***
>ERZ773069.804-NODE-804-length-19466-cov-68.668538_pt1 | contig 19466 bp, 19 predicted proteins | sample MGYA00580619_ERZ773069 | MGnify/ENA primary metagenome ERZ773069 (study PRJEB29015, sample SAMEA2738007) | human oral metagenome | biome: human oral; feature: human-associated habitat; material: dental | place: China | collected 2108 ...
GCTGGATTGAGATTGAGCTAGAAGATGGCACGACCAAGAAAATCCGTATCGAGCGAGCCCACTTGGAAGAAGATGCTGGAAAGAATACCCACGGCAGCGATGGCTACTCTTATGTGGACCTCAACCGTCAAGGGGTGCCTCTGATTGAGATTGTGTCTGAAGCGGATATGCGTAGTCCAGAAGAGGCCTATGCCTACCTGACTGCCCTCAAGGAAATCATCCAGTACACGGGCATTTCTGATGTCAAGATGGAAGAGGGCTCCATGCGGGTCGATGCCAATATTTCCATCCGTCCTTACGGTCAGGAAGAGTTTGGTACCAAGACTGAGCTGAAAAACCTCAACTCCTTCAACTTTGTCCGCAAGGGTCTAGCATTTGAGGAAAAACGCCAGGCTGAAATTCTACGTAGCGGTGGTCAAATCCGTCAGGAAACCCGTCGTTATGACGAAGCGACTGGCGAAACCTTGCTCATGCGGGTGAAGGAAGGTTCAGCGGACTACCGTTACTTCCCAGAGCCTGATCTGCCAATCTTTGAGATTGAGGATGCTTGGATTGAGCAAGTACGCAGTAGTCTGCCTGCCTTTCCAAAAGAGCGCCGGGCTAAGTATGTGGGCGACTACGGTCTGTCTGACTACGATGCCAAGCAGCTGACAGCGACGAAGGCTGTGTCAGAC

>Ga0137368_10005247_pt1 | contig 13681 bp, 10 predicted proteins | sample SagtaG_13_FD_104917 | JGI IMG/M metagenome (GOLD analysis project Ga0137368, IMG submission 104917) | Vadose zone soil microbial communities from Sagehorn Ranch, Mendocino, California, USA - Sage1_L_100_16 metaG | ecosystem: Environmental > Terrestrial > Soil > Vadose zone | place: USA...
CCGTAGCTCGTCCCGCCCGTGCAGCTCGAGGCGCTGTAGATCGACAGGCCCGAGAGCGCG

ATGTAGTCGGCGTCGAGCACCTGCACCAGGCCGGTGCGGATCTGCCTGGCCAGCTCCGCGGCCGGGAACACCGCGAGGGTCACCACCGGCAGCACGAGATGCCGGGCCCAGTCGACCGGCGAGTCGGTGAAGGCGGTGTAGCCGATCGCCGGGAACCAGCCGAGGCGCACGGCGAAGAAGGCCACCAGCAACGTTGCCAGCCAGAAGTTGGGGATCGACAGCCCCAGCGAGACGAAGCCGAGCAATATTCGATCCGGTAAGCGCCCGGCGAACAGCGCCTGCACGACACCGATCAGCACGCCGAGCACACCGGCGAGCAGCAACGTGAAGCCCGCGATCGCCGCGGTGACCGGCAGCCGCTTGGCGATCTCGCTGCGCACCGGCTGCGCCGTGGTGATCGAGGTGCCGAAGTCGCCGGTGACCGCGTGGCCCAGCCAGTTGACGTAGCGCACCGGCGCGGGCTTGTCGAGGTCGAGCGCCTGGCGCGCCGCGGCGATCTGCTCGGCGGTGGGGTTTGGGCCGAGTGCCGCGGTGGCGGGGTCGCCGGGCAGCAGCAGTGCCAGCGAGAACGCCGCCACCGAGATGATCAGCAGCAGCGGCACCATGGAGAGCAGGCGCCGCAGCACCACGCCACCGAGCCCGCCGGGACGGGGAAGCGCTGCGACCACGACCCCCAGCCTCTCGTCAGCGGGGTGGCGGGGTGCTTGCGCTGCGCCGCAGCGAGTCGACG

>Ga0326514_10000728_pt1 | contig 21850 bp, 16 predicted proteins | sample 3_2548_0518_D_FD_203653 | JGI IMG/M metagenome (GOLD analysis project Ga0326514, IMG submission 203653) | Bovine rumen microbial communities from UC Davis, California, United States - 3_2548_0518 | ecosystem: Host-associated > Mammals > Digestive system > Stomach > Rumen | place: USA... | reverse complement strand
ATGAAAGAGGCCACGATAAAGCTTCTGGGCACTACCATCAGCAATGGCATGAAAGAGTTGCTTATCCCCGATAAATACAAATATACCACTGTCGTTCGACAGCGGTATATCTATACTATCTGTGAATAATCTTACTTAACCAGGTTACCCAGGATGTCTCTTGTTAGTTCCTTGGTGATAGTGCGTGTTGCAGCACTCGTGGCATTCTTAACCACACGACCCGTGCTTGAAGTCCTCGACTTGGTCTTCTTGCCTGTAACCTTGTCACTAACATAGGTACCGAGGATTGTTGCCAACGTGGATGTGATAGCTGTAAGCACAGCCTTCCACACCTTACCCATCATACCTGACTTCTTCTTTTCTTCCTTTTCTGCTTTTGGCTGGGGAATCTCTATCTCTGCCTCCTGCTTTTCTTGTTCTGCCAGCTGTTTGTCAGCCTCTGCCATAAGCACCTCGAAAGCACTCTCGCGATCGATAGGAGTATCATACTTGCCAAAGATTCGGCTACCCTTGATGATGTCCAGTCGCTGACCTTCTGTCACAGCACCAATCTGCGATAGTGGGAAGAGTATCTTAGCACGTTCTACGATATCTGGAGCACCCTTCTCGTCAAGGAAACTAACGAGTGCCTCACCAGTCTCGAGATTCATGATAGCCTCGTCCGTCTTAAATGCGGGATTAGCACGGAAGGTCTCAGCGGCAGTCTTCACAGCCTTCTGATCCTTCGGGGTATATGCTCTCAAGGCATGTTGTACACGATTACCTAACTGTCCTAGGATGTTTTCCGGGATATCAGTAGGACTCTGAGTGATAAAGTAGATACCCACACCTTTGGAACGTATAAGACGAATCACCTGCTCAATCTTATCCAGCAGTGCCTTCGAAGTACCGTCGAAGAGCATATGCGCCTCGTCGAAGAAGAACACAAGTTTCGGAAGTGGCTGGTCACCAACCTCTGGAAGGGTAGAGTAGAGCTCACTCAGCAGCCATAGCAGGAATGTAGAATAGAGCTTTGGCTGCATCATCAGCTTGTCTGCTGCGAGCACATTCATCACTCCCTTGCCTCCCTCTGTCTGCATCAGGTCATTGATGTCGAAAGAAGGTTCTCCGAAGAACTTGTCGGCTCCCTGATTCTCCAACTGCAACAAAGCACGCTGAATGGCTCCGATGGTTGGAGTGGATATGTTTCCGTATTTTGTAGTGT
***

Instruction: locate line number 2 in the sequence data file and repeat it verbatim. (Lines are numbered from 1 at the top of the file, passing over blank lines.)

GCTGGATTGAGATTGAGCTAGAAGATGGCACGACCAAGAAAATCCGTATCGAGCGAGCCCACTTGGAAGAAGATGCTGGAAAGAATACCCACGGCAGCGATGGCTACTCTTATGTGGACCTCAACCGTCAAGGGGTGCCTCTGATTGAGATTGTGTCTGAAGCGGATATGCGTAGTCCAGAAGAGGCCTATGCCTACCTGACTGCCCTCAAGGAAATCATCCAGTACACGGGCATTTCTGATGTCAAGATGGAAGAGGGCTCCATGCGGGTCGATGCCAATATTTCCATCCGTCCTTACGGTCAGGAAGAGTTTGGTACCAAGACTGAGCTGAAAAACCTCAACTCCTTCAACTTTGTCCGCAAGGGTCTAGCATTTGAGGAAAAACGCCAGGCTGAAATTCTACGTAGCGGTGGTCAAATCCGTCAGGAAACCCGTCGTTATGACGAAGCGACTGGCGAAACCTTGCTCATGCGGGTGAAGGAAGGTTCAGCGGACTACCGTTACTTCCCAGAGCCTGATCTGCCAATCTTTGAGATTGAGGATGCTTGGATTGAGCAAGTACGCAGTAGTCTGCCTGCCTTTCCAAAAGAGCGCCGGGCTAAGTATGTGGGCGACTACGGTCTGTCTGACTACGATGCCAAGCAGCTGACAGCGACGAAGGCTGTGTCAGAC